From Missoula, with jokes and great taste in sweaters, it’s Chris Fairbanks

Almost every time I tell someone that I lived in Montana for 4½ years, I get a quizzical look, like people are asking “Why?” with their facial expressions.

The truth is, Montana isn’t a frigid wasteland solely populated by cowboys, Republicans and, in the summer, rich people who want to “rough it” on their multi-million dollar ranches. Sure, the winters are rough and there are plenty of rednecks, but my Montana experience was overwhelmingly positive. I befriended and worked with and even dated a lot of creative people during my time in Big Sky country and I’m a better man for having lived there.

And the comedy world is better for having Missoula native Chris Fairbanks.

In addition to being a really funny stand-up, Fairbanks is also a very talented artist, as you can see on his website. Fairbanks was also roommates with Tig Notaro in a couple of different houses and he wore one of the greatest sweaters ever made during an appearance on “Conan” in January.

We discussed all these things and more so enjoy the interview, follow Fairbanks on Twitter and don’t forget The Best Tweet I Can Find In Five Minutes at the end.

TC: You returned to Missoula last month to perform with Tig Notaro at the Big Sky Documentary Film Festival. How did that go?

CF: I’ve done a few shows there at music venues, but certainly not in The Wilma Theater which is 1,100 seats. I wanted it to be sold out. It’s not that big of a town. It’s 65,000 people and I’m glad it sold out.

TC: Tig is a special performer. What was it like working with her?

CF: I lived with Tig for about seven years so I was very familiar with her already. We were roommates through a couple of different houses. I already knew what it would be like (to perform with Notaro).

She’s great. We had a cat together and I thought she was going to stay at my dad’s (in Missoula) because that’s where the cat now lives. She kept telling people she was going to stay at her cat’s place, but I think they gave her a hotel so she stayed there.

We had a great time at that show.

TC: When and where did you start doing stand-up? I’ve been to Missoula several times and I don’t recall seeing any comedy clubs there.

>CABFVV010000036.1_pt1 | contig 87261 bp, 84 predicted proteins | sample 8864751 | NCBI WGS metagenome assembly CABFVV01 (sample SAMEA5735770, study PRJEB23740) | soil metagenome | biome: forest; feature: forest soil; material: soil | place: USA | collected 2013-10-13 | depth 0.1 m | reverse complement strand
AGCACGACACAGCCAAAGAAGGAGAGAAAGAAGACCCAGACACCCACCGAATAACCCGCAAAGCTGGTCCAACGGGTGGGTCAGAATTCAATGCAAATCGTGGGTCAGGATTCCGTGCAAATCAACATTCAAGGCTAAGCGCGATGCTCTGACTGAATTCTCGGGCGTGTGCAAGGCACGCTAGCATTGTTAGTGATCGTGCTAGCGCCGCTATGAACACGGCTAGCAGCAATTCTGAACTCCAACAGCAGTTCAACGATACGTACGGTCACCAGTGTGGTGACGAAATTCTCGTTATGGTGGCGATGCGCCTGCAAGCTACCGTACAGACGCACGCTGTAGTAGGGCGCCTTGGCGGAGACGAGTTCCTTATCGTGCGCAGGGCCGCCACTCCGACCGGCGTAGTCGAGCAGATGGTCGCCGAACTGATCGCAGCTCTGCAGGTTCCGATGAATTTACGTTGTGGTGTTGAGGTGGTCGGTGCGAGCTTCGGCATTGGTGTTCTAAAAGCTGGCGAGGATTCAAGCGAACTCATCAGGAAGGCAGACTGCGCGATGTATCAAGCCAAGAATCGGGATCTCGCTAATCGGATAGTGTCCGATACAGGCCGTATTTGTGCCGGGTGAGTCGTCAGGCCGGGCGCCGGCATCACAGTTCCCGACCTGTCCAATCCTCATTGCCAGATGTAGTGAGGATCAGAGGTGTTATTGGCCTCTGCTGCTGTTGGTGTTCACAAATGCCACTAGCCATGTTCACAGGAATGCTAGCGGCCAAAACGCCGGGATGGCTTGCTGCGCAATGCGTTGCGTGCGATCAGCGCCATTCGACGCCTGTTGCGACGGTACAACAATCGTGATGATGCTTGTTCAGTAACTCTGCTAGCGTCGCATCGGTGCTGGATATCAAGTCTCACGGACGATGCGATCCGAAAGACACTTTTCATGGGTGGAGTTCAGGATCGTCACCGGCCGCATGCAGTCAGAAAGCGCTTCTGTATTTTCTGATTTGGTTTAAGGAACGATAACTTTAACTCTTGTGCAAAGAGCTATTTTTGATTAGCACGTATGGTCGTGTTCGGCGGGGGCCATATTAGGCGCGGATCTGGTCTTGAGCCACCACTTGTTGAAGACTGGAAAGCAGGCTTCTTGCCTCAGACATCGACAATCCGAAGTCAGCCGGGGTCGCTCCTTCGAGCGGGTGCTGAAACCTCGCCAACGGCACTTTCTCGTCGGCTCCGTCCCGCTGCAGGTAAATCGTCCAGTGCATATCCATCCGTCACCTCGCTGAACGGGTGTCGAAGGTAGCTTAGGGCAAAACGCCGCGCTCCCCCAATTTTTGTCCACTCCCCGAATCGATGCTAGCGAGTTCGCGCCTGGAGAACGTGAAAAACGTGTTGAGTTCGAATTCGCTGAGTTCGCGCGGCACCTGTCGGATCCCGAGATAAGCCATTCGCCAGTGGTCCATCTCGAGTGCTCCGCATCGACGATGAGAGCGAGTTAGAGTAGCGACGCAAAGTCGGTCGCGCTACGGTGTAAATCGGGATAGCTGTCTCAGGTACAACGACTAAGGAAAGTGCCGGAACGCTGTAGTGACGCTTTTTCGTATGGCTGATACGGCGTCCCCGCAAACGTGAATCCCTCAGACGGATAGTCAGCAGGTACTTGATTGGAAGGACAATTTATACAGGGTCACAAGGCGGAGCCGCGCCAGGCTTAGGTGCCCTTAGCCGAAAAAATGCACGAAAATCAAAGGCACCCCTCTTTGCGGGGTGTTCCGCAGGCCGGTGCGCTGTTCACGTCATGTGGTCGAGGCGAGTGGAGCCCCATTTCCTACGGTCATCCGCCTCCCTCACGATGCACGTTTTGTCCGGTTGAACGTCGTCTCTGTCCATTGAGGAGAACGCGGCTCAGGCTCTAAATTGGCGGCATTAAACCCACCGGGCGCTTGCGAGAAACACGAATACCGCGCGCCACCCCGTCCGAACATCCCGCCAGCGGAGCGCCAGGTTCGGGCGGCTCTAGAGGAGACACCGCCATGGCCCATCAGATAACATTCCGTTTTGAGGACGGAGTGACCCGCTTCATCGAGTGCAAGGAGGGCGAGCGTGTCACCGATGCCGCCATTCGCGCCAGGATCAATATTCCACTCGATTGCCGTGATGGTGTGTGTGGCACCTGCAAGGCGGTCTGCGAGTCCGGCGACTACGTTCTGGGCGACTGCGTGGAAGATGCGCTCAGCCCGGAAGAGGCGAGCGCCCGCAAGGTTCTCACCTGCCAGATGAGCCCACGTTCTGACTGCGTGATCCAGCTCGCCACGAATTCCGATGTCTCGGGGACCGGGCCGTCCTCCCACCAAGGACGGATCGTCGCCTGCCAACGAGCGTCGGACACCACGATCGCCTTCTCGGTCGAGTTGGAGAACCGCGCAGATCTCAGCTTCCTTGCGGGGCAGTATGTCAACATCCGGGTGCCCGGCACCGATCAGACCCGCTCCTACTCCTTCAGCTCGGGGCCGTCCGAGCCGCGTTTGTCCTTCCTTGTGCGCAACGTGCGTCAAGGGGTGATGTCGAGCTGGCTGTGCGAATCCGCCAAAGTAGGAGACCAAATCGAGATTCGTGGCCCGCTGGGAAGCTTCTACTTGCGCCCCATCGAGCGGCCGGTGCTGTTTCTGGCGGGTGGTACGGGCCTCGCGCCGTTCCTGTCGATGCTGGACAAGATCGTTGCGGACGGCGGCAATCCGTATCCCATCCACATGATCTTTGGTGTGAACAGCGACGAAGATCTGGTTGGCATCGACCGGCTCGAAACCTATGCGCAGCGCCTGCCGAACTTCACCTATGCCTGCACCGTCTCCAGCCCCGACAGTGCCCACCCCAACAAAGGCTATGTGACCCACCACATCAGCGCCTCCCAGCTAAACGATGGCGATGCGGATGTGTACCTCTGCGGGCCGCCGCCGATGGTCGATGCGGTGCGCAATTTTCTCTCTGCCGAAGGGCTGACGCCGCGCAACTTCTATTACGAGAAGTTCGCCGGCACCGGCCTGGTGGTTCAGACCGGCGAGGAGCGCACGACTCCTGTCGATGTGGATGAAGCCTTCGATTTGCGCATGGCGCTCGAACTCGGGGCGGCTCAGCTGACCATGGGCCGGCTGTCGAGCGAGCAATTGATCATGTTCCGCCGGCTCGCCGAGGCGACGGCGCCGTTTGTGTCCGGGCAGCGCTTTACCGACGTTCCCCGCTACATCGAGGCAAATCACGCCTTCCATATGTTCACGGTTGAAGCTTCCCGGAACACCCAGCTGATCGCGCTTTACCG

CF: I was in an improv group and we went to Austin (Texas) for an improv festival in 1998. I decided to move there to start doing stand-up.

The times I’ve done shows in Missoula, I can’t even find someone local to open for me. There’s just not much of a stand-up scene there. I wish there was. There certainly would be support and I think people would go to an open mic there, but maybe it’s just not a big enough city to have its own comedy scene. I always thought that, if I suddenly wanted one, I’d open up a comedy club and that’s where I would do it.

TC: I’d love to visit Missoula and see Chris Fairbanks’ Comedy Club. I’d go there.

CF: I would love it. Maybe that’s my Plan B, or Plan D. I don’t know if I want my plan to be a Missoula, Mont., comedy club manager (but) I love audiences there. They’re smart and they get it and they listen. You would think that they watch stand-up all the time.

TC: The sweater you wore on “Conan” belongs in a museum somewhere because it’s an American treasure. Were you worried that the audience might be distracted by the sweater’s awesomeness?

CF: Right before I walked through that curtain, I was thinking about taking the sweater off. I was having second thoughts about the sweater. It is a powerful piece. What if I can’t live up to the sweater, which I did buy in Missoula incidentally.

There’s a guy that opens the curtain for you. He told me to keep it on so if the sweater did backfire in any way, I would have that staff member to blame.

TC: How did you go about putting your “Conan” set together? Do you write out a set list? Do you rehearse? Does it need to be tight or more free-flowing?

CF: J.P. Buck is the booker of the show and for like an eight-month period, I was just sending him sets and he was telling me which jokes he liked. I had about 10 minutes that he approved of to kind of just put on a list in no particular order.

Right before the set, I asked him if I could add a couple jokes and he let me do that so yeah, it was very loose compared to other TV sets where they actually want you to write it out verbatim and have it on cue cards and everything. For that show, I just had a list of jokes. I do think I did them in that order, but he was very open to me adding (jokes). After we talked about it a few times, he seemed like he had faith in me doing what I wanted to do, which is rare. That was a great experience and I wanted it to be loose and I think it was, for better or worse, a very loose set.

TC: I thought it was great and even if a bit didn’t necessarily go over great, it seemed like you were able to bounce off of that and move on to the next thing to get the crowd back on your side. Did it feel like that to you?

CF: It seemed like they were on my side. It felt like I was just doing stand-up in front of a regular audience. After that first joke, it didn’t seem like I was on TV. It was just a regular set. It was a really good crowd.

TC: It seems there is no shortage of clips that could be used on “World’s Dumbest.” Does that make you happy because it means there will always be material for the show or sad because there are so many dumb asses in the world?

CF: It is a bit of a catch 22. There will always be stupid videos. There will always be stupid people with cameras aimed at each other. I don’t think there will ever be an end to people jumping off their roofs and landing on their balls. People in Russia will still have a lot of car accidents for any traffic comedy. I don’t think the source of those videos is going to dry up any time soon.

Here it is, The Best Tweet I Can Find In Five Minutes: